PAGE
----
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I-70 western Kansas control cities

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J N Winkler:
Web searching does little good in this particular case because KDOT doesn't put its control city guidance on the Web.  (It should!)  I have seen it, however, and here are the basic rules:

*  Interstate control cities are as laid down by AASHTO--in the case of I-70 that means Denver, Hays, Salina, Topeka, Kansas City, and St. Louis.

*  On state highways other than Interstates, the following are chosen (in descending order of priority) as control points:  (1) county seat within 100 miles; (2) incorporated city within 100 miles having population greater than 1000; (3) major highway route; (4) incorporated city with population less than 1000; and (4) unincorporated community.

Control points have changed over time and KDOT does not systematically update signs to reflect these changes.  On I-70 KDOT did a major signing contract in western Kansas around 1999 (KDOT project number 106 K-5927-99), at a time when Limon was still a control city on I-70 in Kansas, and many of these signs are still up.  They are being replaced piecemeal in Interstate reconstruction contracts (several of which are either planned or in progress on I-70 in far western Kansas) and in a smaller I-70 signing contract let in 2011 (KDOT project number 106 KA-1892-01).  The newer signs use the current control cities as listed above.  The mixture of old and new signs explains why direction signs may say "Denver" at one interchange and "Limon" at the next.

In the case of Plainville versus Stockton on US 183, both towns are in Rooks County, which is the next county north of Ellis County, whose seat is Hays.  Stockton is the county seat, but Plainville is larger.  Current rules therefore dictate the choice of Stockton as the control point for US 183 northbound at I-70, despite the historical use of Plainville.  (The version of the control point assignment rules I have seen dates from 2007.  I suspect, but cannot confirm, that they were essentially the same in the past, but that KDOT was--until recently--more willing to make exceptions for Plainville and other anomalous control-point choices around the state on the basis of size and traffic importance.)

P.S.  "Control city" is a tricky term.  The gold standard for determining whether a state considers a particular destination to be a "control city" is its use on a pull-through sign, for which the MUTCD limits forward destinations to just one.  The mere fact that a destination appears on a mileage sign is not proof that it is a control city.  In western Kansas (where pull-through signs are rare as hen's teeth) the usual rule is to use only I-70 control cities on signs which point to an I-70 on-ramp, and to have an I-70 control city as at least one destination on a mileage sign on I-70 itself.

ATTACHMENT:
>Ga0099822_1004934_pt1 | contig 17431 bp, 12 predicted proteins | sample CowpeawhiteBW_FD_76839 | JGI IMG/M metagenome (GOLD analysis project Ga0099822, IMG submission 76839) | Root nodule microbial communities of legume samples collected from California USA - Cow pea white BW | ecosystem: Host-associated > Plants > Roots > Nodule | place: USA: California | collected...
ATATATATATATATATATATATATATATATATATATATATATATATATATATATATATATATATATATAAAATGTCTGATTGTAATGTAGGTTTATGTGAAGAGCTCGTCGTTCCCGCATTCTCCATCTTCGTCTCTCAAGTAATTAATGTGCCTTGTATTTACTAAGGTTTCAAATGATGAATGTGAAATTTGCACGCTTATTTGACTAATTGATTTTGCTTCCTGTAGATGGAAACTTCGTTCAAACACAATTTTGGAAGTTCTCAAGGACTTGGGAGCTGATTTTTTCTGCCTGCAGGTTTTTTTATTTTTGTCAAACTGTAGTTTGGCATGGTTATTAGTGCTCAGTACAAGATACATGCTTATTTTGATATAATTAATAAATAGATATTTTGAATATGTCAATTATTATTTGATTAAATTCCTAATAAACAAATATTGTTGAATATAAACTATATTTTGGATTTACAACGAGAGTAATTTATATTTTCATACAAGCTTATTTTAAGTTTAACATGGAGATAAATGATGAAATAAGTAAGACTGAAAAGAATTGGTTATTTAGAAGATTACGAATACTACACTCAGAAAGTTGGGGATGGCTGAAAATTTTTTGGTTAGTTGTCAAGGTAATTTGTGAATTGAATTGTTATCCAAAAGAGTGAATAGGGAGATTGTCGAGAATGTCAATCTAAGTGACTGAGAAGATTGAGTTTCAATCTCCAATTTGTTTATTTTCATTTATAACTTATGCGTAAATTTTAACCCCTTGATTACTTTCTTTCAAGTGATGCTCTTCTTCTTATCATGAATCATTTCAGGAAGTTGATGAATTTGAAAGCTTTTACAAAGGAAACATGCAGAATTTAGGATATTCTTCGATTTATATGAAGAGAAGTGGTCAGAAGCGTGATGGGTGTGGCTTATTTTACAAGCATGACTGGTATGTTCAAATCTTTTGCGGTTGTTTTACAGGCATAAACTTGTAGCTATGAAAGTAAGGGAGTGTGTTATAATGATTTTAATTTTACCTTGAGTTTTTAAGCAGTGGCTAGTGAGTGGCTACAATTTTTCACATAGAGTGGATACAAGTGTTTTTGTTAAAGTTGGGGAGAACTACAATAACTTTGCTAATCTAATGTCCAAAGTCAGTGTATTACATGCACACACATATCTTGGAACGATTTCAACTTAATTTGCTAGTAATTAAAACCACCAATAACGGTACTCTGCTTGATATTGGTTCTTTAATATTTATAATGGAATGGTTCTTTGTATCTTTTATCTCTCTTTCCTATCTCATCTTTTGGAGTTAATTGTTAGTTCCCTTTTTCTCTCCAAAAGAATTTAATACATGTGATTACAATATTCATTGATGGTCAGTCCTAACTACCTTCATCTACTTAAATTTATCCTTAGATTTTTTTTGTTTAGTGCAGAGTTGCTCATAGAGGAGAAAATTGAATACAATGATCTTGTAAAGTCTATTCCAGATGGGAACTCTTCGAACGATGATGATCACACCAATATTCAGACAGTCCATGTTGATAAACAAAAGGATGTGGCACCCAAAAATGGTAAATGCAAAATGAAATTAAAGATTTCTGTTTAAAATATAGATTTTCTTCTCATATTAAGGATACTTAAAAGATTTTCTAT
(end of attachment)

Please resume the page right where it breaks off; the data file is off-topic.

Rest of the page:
ShawnP:
My dear sympathies for driving on I-70 thru Western Kansas. One of the most boring, dull, uninteresting drives you can have.

kphoger:
I grew up in northwestern Kansas, thirty miles north of I-70.  I think it's just fine and dandy, thank you very much.  All I'll say on the subject is that Goodland would have been a great choice, and it's surprising it was shot down.  Even though Limon is a highway junction town, I would venture that more motorists are familiar with Goodland than Limon.

J N Winkler:
I think AASHTO made the correct decision in shooting down Goodland as an I-70 control city--it is neither a large town (population is just 4,500) nor a point of route divergence (it has just one other state highway, K-27, which intersects I-70 at a right angle).  Limon is a plausible control city purely because it is a point of route divergence (US 24, 40, and 287 all join or leave alignments independent of I-70 in or near the city); its population is under 2,000 and one of the biggest employers in town, if indeed not the biggest, is the Colorado state penitentiary.  The least populous Interstate control city in Kansas, Hays, has a population of over 20,000, while Emporia (population 25,000) is not an Interstate control city even though it is a point of route divergence.

Goodland as a control city would have been in the same vein as Sharon, Clarion, Du Bois, Clearfield, Bellefonte, Williamsport, Bloomsburg, Hazleton, Stroudsburg, Delaware Water Gap or The Dalles, Pendleton, La Grande, Baker, Ontario.

agentsteel53:

--- Quote from: ShawnP on August 21, 2012, 10:08:09 AM ---My dear sympathies for driving on I-70 thru Western Kansas. One of the most boring, dull, uninteresting drives you can have.

--- End quote ---

I don't mind it, but I much prefer the two-laners out there.  I have absolutely no objection to Great Plains; they may not be as over-the-top spectacular as the Rockies, but they have a beauty of their own ... especially during thunderstorm season!



(this is the closest to I-70 I found offhand... it was near Hill City, KS)


--- Quote from: kphoger on August 21, 2012, 11:36:05 AM ---I grew up in northwestern Kansas, thirty miles north of I-70.  I think it's just fine and dandy, thank you very much.  All I'll say on the subject is that Goodland would have been a great choice, and it's surprising it was shot down.  Even though Limon is a highway junction town, I would venture that more motorists are familiar with Goodland than Limon.

--- End quote ---

I have probably heard of Goodland, but do not recall it offhand.  I'm definitely familiar with Limon, because it is indeed the junction of many routes.  Or maybe this is because I spend about equal amounts of time in eastern Colorado as in western Kansas.  perhaps Kansas locals know more about Goodland than those like me who are agnostic to which exact state they are in while exploring the Great Plains.

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